Although details are not available for M. dorsalis, other members of the genus weigh less than one gram at birth (Macropus rufus weighs 0.75 g). and it is likely that M. dorsalis neonates are comparably small. The newborn makes its way by squirming from the birth canal to the opening of the pouch, which it enters. Once in the pouch, the young attaches to a nipple. In M. rufus, the young does not let go of the nipple until it is 70 days old, and does not stick its head out of the pouch until it is 150 days old. It may begin to leave the pouch for short intervals by the age of 190 days, and may permanently leave the pouch by about 235 days of age. Within Macropus development seems to take about the same amount of time, despite differences in final adult size, so it is likely that these events are similarly timed in M. dorsalis. Weaning occurs in M. dorsalis between 10 and 12 months of age, and the young become more or less independent at that time. The average age of independence is reported to be 300 days of age.
Males are sexually mature at the age of 20 months, whereas females are sexually mature as young as 14 months.
Breeding interval: These animals are capable of producing approximately one offspring every year.
Breeding season: Breeding season for this species has not been reported, but births are known to take place in March, September, and October.
Average number of offspring: 1.
Range gestation period: 33 to 35 days.
Range weaning age: 10 to 12 months.
Average time to independence: 300 days.
Average age at sexual or reproductive maturity (female): 14 months.
Average age at sexual or reproductive maturity (male): 20 months.
Key Reproductive Features: iteroparous ; gonochoric/gonochoristic/dioecious (sexes separate); sexual ; fertilization ; viviparous ; embryonic diapause ; post-partum estrous
Average birth mass: 0.75 g.
Average number of offspring: 1.
Average age at sexual or reproductive maturity (male)
Sex: male: 608 days.
Average age at sexual or reproductive maturity (female)
Sex: female: 426 days.
Parentla investment in this species has not been documented. However, in Macropus, a great deal is known. After the gestation period, the joey soon finds its way into the mother's pouch where it begins the development process. The mother feeds the joey with her milk while the joey is still confined to the mother's pouch. After 5 to 6 months the joey may begin to leave the pouch for short periods of time, always returning to the mothers pouch. A joey will then begin to spend 1-2 hours a day out of the mother's pouch, and begin feeding on grass four times a day at the age of around 7 months. The joey becomes increasingly independent and spends more time out of the pouch, relies less on the mother for milk, and finally becomes independent by about a year of age. Males have no role in parental care.
Parental Investment: altricial ; pre-fertilization (Protecting: Female); pre-hatching/birth (Provisioning: Female, Protecting: Female); pre-weaning/fledging (Provisioning: Female, Protecting: Female); pre-independence (Provisioning: Female, Protecting: Female)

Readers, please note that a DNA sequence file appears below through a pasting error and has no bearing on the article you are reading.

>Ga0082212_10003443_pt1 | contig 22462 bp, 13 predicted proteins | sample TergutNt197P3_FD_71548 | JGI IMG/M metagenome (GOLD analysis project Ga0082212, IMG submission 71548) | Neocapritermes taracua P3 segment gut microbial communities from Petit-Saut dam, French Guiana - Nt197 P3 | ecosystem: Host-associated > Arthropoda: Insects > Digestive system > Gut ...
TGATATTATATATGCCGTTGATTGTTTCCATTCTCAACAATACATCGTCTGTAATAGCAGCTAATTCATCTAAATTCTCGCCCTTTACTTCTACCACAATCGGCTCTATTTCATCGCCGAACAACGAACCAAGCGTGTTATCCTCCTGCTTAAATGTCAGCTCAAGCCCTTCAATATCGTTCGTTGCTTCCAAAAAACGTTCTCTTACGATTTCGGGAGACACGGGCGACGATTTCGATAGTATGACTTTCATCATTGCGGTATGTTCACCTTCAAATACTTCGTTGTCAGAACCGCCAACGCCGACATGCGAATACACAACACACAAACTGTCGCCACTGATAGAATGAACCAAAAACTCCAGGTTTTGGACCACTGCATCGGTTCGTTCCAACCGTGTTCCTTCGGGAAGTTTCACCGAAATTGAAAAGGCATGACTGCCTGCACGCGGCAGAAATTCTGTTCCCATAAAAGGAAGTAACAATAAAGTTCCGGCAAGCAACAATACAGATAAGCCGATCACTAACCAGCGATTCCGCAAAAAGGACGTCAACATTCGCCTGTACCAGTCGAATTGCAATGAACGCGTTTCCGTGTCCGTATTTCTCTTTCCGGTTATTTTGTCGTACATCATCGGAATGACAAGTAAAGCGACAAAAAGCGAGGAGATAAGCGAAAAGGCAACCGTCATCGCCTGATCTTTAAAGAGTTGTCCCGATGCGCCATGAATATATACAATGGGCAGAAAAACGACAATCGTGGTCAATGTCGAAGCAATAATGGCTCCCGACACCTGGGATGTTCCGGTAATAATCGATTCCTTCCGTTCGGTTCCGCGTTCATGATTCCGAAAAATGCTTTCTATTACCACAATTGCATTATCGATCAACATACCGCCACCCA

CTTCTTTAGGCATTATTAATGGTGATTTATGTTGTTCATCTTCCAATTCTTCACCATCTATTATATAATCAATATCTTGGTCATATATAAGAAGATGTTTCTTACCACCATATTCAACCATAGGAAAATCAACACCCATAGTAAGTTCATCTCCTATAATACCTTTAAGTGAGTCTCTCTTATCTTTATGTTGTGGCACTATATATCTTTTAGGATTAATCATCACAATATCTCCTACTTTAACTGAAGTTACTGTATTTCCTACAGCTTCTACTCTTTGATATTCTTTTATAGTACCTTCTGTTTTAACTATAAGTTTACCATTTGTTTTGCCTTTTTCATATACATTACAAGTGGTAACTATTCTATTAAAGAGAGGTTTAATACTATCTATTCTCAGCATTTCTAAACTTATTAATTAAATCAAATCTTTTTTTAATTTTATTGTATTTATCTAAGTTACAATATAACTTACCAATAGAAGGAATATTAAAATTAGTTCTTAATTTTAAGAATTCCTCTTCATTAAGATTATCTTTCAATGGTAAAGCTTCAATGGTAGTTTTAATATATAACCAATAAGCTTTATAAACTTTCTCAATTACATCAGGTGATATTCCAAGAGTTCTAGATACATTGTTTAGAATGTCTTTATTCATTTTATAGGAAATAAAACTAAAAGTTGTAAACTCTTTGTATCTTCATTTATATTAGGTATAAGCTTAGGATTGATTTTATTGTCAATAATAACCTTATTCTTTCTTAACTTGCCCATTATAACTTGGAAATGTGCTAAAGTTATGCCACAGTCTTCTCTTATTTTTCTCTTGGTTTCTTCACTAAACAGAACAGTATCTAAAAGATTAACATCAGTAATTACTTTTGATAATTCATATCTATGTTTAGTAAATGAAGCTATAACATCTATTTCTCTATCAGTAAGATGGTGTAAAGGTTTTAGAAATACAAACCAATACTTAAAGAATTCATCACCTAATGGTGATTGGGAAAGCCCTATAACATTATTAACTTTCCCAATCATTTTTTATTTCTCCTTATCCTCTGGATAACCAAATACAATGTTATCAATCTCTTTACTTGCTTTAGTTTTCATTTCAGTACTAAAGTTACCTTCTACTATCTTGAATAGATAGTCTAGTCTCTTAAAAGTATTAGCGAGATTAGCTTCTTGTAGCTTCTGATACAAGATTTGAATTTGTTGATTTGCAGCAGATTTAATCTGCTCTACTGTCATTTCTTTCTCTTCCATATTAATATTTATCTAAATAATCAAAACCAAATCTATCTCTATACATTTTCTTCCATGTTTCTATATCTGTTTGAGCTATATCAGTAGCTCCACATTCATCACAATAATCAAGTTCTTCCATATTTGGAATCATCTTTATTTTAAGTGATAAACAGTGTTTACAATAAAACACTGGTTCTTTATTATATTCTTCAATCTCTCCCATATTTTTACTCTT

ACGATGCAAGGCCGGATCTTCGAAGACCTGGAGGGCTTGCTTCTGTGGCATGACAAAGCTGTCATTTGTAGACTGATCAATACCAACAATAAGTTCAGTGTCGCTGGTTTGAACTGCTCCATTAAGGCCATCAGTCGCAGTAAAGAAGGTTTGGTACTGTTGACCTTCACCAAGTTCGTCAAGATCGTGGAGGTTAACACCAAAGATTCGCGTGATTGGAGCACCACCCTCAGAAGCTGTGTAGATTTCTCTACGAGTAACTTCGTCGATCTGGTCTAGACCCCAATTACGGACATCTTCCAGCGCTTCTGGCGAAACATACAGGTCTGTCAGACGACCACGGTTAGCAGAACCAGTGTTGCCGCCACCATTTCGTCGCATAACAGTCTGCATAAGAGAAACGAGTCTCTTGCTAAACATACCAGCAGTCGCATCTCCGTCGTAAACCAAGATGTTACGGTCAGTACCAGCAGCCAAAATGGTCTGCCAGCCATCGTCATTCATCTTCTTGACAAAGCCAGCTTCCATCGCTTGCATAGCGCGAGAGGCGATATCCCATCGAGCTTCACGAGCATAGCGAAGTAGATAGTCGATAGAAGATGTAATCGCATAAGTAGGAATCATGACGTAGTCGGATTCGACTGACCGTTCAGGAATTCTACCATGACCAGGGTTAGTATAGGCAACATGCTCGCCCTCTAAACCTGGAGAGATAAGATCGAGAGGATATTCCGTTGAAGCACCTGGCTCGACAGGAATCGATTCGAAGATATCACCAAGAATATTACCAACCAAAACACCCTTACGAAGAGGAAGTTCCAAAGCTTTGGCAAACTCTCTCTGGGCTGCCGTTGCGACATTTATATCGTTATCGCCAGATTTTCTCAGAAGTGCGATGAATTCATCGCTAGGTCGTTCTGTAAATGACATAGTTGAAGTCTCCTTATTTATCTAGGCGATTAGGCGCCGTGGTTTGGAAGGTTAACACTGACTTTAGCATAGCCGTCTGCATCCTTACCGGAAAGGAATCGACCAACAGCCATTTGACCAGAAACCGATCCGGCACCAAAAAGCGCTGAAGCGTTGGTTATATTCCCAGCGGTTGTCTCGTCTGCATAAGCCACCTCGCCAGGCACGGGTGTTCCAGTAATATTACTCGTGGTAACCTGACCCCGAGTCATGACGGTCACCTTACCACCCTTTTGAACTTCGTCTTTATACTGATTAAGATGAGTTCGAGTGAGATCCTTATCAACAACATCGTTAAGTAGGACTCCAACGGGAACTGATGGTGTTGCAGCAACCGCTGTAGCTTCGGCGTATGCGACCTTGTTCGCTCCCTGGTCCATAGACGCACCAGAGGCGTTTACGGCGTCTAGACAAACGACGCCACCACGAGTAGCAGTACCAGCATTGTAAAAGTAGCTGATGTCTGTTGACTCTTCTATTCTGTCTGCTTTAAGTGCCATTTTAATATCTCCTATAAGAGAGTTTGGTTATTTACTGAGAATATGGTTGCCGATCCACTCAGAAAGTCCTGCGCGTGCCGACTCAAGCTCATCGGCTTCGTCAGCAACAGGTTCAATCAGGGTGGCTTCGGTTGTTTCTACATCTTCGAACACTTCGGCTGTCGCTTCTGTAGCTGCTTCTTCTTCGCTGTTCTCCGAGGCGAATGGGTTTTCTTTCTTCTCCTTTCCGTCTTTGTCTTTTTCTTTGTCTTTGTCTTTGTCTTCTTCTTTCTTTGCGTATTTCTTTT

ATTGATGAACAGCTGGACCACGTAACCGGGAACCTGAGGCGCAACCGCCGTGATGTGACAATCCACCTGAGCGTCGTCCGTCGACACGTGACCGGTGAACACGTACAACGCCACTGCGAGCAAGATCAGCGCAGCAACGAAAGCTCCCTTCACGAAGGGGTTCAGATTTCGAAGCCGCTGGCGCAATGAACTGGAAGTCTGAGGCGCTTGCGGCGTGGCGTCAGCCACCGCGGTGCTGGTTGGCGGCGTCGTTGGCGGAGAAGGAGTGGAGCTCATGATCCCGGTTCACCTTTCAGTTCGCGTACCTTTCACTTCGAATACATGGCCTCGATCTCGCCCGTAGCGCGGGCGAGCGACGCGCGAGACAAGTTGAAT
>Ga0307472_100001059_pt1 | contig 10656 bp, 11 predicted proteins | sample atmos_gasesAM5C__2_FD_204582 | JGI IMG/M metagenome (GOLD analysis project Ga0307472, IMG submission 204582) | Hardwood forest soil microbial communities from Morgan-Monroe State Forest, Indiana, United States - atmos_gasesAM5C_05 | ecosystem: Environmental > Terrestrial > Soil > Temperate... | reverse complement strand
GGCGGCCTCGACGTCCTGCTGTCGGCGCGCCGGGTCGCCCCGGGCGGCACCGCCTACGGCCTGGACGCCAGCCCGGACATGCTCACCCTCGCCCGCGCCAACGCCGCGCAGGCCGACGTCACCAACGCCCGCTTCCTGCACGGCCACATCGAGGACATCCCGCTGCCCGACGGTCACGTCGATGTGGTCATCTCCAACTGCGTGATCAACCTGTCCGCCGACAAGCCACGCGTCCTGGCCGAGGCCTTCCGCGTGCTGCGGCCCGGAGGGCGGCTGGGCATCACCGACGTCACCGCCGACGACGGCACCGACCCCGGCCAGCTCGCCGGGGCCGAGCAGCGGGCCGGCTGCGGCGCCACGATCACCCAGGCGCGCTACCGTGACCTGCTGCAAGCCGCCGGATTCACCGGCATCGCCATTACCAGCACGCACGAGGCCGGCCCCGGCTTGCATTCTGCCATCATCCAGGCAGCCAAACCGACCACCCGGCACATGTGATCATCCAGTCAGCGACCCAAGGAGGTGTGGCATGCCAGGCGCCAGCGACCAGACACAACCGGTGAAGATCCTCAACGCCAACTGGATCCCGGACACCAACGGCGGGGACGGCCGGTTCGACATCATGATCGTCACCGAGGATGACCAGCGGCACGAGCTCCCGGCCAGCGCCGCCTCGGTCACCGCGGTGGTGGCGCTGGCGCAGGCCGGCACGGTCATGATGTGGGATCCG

The loss of M. dorsalis has been of some concern in Australia. Much of the land that used to be covered in dense forest has now been cleared for agricultural fields and pastures. This has caused a decline in both the range and population size of M. dorsalis. Management is the key to the survival of black-striped wallabies. Dense forested areas need to be maintained and restored to ensure their survival. Also, allowing the ranchers to hunt them during the dry season when grass is not as abundant would have a smaller impact on the populations than the current hunting regime.
CITES: no special status
IUCN Red List of Threatened Species: least concern
IUCN Red List Assessment
Red List Category
Red List Criteria
Relevance to Humans and Ecosystems
Macropus dorsalis is considered to be a pest. Ranchers have long believed that M. dorsalis has caused the depletion of grass in their pastures. Even though studies have shown that cattle are the main cause of the depletion of grasses in the pastures, the Queensland Parks and Wildlife Service allows ranchers to hunt wallabies on their land. Ranchers have also cleared areas of brush, destroying areas for the wallabies to take shelter during the day.
Negative Impacts: crop pest
Macropus dorsalis has not been reported to have any particular positive impact on human economies. However, the genus Macropus is an important animal in zoos across the world. Also, there may be some ecotourism related to these animals, as foreign visitors to Australia like to see macropods in their natural habitat.
Positive Impacts: ecotourism
The black-striped wallaby (Macropus dorsalis), also known as the scrub wallaby, is a medium-sized wallaby found in Australia, from Townsville in Queensland to Narrabri in New South Wales. In New South Wales it is only found west of the Great Dividing Range. It is decreasing in these areas, but is not classified as threatened as a species yet. The New South Wales population, however, is classified as endangered.
The black-striped wallaby resembles the mainland race of the red-necked wallaby, differing in the black line down its back, a white stripe over the hip and more red colouration (extending down the arms and further down the abdomen). It is shy, nocturnal grazer and is not well known, owing to its preference for thick scrub, where it may easily be hidden.
- Groves, C. P. (2005). Wilson, D. E.; Reeder, D. M, eds. Mammal Species of the World (3rd ed.). Baltimore: Johns Hopkins University Press. p. 64. OCLC 62265494. ISBN 0-801-88221-4.
- Winter, J., Burnett, S. & Menkhorst, P. (2008). Macropus dorsalis. In: IUCN 2008. IUCN Red List of Threatened Species. Retrieved 28 December 2008. Database entry includes justification for why this species is of least concern
- Menkhorst, Peter (2001). A Field Guide to the Mammals of Australia. Oxford University Press. p. 120.
- "NSW Department of Environment and Conservation Threatened Species".